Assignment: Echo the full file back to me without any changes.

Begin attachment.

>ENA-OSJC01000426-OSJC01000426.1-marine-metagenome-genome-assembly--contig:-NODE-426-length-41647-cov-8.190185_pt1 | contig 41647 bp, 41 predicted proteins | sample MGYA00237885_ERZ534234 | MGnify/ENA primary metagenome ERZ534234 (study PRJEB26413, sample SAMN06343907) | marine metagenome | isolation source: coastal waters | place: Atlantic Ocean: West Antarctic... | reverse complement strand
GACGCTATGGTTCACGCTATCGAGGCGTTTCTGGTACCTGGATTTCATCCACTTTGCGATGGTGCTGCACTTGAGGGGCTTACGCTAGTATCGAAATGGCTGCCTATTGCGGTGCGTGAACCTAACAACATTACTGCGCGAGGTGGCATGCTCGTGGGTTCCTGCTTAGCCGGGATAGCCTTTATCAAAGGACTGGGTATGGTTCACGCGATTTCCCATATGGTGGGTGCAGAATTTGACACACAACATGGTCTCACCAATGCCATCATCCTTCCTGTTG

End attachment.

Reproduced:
>ENA-OSJC01000426-OSJC01000426.1-marine-metagenome-genome-assembly--contig:-NODE-426-length-41647-cov-8.190185_pt1 | contig 41647 bp, 41 predicted proteins | sample MGYA00237885_ERZ534234 | MGnify/ENA primary metagenome ERZ534234 (study PRJEB26413, sample SAMN06343907) | marine metagenome | isolation source: coastal waters | place: Atlantic Ocean: West Antarctic... | reverse complement strand
GACGCTATGGTTCACGCTATCGAGGCGTTTCTGGTACCTGGATTTCATCCACTTTGCGATGGTGCTGCACTTGAGGGGCTTACGCTAGTATCGAAATGGCTGCCTATTGCGGTGCGTGAACCTAACAACATTACTGCGCGAGGTGGCATGCTCGTGGGTTCCTGCTTAGCCGGGATAGCCTTTATCAAAGGACTGGGTATGGTTCACGCGATTTCCCATATGGTGGGTGCAGAATTTGACACACAACATGGTCTCACCAATGCCATCATCCTTCCTGTTG